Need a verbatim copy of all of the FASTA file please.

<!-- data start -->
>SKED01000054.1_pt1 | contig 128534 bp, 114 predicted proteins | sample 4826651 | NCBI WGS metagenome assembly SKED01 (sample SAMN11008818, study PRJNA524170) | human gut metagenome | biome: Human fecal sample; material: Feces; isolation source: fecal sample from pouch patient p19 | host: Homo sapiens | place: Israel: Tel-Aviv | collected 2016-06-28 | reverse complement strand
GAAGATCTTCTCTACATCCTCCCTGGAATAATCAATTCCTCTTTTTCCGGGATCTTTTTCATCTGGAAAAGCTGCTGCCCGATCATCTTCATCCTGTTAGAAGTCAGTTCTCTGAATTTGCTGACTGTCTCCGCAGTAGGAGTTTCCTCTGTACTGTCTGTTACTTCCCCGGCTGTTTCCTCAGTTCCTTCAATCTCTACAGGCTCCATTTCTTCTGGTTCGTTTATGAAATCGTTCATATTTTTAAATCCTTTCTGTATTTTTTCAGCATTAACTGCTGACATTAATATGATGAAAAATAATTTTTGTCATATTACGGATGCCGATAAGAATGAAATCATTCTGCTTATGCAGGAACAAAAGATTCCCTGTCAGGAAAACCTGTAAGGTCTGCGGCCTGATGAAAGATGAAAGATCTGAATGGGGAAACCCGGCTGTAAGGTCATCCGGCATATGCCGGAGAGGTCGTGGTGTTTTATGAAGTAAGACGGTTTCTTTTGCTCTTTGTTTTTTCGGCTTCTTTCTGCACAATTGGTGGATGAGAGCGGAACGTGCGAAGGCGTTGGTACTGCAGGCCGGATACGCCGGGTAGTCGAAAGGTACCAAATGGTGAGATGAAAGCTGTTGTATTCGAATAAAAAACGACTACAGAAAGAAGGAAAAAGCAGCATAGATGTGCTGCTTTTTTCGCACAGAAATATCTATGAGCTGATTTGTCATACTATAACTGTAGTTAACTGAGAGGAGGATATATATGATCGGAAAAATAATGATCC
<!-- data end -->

>SKED01000054.1_pt1 | contig 128534 bp, 114 predicted proteins | sample 4826651 | NCBI WGS metagenome assembly SKED01 (sample SAMN11008818, study PRJNA524170) | human gut metagenome | biome: Human fecal sample; material: Feces; isolation source: fecal sample from pouch patient p19 | host: Homo sapiens | place: Israel: Tel-Aviv | collected 2016-06-28 | reverse complement strand
GAAGATCTTCTCTACATCCTCCCTGGAATAATCAATTCCTCTTTTTCCGGGATCTTTTTCATCTGGAAAAGCTGCTGCCCGATCATCTTCATCCTGTTAGAAGTCAGTTCTCTGAATTTGCTGACTGTCTCCGCAGTAGGAGTTTCCTCTGTACTGTCTGTTACTTCCCCGGCTGTTTCCTCAGTTCCTTCAATCTCTACAGGCTCCATTTCTTCTGGTTCGTTTATGAAATCGTTCATATTTTTAAATCCTTTCTGTATTTTTTCAGCATTAACTGCTGACATTAATATGATGAAAAATAATTTTTGTCATATTACGGATGCCGATAAGAATGAAATCATTCTGCTTATGCAGGAACAAAAGATTCCCTGTCAGGAAAACCTGTAAGGTCTGCGGCCTGATGAAAGATGAAAGATCTGAATGGGGAAACCCGGCTGTAAGGTCATCCGGCATATGCCGGAGAGGTCGTGGTGTTTTATGAAGTAAGACGGTTTCTTTTGCTCTTTGTTTTTTCGGCTTCTTTCTGCACAATTGGTGGATGAGAGCGGAACGTGCGAAGGCGTTGGTACTGCAGGCCGGATACGCCGGGTAGTCGAAAGGTACCAAATGGTGAGATGAAAGCTGTTGTATTCGAATAAAAAACGACTACAGAAAGAAGGAAAAAGCAGCATAGATGTGCTGCTTTTTTCGCACAGAAATATCTATGAGCTGATTTGTCATACTATAACTGTAGTTAACTGAGAGGAGGATATATATGATCGGAAAAATAATGATCC